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Posted on: April 18, 2020

Kenosha County Joint Information Center COVID-19 FAQs, April 18, 2020

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The Kenosha County Joint Information Center is back this week with more answers to the community’s questions about COVID-19.

The Kenosha County Division of Health is accepting questions by email at [email protected]. Those asked most frequently will be answered each week, in a news release from the Joint Information Center and in a video produced by the Kenosha Police Department.

This week’s questions were fielded by Evan Gorr, Kenosha County public health nurse, and Kenosha County Medical Examiner Patrice Hall. 

These weekly FAQ videos are available on YouTube at http://bit.ly/KCCOVIDplaylist and on the Kenosha County Government Facebook page, at www.facebook.com/kenoshacountygovt.

A written synopsis of the questions and answers follows, beginning with Gorr’s answers to public health-related questions:

Q: Where does a resident get more current information beyond daily count of positives?

A: There is an online dashboard on the Kenosha County COVID-19 Response Hub website, at www.kenoshacounty.org/covid-19. By clicking the dashboard link (optimized for desktop or mobile) at the top of the hub page, you can find data on cases reported by age, gender, race and ethnicity, municipality and census tract.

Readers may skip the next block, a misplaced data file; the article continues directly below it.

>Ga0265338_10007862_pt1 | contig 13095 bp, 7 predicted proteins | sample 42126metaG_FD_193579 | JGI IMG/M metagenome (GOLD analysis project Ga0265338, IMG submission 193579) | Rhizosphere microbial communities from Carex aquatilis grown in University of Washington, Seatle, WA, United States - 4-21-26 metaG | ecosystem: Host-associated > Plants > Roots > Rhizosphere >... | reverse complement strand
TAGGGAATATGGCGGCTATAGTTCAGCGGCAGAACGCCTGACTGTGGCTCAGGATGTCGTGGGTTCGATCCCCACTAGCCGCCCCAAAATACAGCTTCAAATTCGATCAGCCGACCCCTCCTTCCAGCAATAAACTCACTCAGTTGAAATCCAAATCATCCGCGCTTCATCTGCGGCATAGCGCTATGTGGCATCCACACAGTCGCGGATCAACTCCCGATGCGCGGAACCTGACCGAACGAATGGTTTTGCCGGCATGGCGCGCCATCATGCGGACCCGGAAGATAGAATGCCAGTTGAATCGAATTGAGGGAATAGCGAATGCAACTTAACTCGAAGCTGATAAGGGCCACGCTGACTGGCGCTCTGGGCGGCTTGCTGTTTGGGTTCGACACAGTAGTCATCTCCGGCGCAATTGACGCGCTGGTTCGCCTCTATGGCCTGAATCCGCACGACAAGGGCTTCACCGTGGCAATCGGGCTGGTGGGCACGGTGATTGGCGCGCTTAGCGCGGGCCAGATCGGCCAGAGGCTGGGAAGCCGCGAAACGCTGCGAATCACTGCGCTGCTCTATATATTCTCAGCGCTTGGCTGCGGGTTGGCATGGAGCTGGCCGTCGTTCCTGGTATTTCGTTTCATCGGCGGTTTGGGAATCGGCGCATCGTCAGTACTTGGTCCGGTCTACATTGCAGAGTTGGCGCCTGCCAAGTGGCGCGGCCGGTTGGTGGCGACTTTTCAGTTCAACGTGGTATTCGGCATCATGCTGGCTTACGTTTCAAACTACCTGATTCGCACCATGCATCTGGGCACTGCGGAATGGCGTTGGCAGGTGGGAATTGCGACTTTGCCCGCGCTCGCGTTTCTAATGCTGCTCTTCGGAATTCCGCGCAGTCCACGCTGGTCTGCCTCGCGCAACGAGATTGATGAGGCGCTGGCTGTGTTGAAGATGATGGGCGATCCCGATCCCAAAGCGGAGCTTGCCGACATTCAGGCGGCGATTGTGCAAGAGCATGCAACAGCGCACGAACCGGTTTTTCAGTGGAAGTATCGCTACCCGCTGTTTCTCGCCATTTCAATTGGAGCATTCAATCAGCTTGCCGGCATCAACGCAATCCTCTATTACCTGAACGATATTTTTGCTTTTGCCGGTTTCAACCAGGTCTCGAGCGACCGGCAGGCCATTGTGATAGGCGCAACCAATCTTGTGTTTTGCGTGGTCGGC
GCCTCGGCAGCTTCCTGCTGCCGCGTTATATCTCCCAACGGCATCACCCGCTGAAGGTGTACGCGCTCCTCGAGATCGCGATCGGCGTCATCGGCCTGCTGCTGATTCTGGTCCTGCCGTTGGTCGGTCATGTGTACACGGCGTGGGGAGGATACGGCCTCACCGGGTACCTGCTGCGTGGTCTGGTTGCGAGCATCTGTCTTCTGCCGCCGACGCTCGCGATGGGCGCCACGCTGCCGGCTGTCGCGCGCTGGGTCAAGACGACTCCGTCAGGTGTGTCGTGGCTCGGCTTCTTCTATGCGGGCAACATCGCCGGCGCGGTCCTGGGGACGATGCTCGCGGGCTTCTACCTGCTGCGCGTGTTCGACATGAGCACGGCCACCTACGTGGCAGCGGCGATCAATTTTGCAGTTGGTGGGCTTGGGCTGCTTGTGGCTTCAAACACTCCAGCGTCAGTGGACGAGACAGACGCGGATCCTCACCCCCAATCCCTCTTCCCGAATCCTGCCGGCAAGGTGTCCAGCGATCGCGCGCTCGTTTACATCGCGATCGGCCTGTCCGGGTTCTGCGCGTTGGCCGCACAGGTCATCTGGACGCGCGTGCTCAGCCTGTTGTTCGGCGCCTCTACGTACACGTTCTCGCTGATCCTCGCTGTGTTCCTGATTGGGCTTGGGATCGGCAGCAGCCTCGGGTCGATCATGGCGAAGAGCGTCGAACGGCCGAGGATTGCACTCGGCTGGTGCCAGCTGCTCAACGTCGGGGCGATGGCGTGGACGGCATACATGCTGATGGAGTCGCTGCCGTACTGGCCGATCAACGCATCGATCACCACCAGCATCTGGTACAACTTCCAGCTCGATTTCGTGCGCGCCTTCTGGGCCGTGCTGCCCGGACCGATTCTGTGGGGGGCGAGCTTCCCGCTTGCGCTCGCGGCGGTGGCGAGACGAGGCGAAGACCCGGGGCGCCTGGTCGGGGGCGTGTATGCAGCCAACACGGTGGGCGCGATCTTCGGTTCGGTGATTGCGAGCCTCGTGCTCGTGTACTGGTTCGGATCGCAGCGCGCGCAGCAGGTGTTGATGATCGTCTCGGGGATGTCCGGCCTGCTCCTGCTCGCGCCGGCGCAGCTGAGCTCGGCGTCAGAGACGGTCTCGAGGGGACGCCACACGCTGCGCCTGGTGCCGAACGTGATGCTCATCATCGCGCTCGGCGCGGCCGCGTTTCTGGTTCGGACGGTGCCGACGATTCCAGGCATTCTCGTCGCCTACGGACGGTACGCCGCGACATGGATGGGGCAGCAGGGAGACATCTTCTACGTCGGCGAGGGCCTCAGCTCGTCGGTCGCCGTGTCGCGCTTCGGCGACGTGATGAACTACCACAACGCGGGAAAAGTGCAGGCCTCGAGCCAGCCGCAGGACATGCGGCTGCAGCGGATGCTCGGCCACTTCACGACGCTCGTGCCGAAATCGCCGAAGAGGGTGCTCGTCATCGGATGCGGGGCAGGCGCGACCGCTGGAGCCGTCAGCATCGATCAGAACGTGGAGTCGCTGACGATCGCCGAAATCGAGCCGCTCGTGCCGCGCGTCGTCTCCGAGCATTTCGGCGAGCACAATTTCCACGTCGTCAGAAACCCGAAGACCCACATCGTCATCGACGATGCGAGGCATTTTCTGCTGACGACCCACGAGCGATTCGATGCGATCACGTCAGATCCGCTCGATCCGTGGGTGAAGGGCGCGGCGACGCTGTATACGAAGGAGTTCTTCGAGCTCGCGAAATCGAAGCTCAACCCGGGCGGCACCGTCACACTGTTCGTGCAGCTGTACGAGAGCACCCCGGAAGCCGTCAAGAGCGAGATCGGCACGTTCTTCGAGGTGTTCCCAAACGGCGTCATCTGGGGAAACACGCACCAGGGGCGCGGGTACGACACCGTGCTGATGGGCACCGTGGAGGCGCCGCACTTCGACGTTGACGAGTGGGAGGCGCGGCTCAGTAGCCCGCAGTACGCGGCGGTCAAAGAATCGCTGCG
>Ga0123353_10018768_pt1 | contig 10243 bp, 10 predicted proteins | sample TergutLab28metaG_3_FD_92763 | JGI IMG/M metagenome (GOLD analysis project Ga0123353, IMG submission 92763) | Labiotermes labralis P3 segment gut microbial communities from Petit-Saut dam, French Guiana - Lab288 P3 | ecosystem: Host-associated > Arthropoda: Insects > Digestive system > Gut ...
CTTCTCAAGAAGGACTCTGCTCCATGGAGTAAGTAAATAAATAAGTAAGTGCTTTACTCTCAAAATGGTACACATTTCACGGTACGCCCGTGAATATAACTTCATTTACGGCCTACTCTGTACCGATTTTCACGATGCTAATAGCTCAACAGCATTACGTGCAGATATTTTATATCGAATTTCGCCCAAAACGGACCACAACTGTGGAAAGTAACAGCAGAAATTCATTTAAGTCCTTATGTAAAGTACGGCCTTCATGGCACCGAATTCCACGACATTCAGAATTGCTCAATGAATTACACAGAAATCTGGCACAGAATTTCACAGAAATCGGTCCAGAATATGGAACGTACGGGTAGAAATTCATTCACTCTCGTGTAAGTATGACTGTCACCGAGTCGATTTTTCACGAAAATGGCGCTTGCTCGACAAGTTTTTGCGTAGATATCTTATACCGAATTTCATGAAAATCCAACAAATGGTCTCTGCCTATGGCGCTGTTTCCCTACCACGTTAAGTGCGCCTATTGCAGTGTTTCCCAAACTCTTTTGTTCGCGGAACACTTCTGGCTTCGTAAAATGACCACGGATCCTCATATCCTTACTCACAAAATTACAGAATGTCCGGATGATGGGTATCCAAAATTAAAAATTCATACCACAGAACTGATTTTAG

Q: Does Kenosha have access to rapid testing such as the Abbott lab tests? 

A: Yes. We have it at one of our hospital sites and are currently using it on a select group of people.

Q: To me, Kenosha numbers seem high compared to other counties and our rank per population.

A: Kenosha County includes the state’s fourth largest city and we also have the fourth largest number of positives. We are also on the border with Illinois, nearest to Chicago — which has a large number of cases — and Illinois residents work, shop and travel through Kenosha County. The Kenosha County Division of Health is monitoring all positive cases. These numbers are not the only thing to look at because testing levels and collection kits are still varying widely throughout the state and country.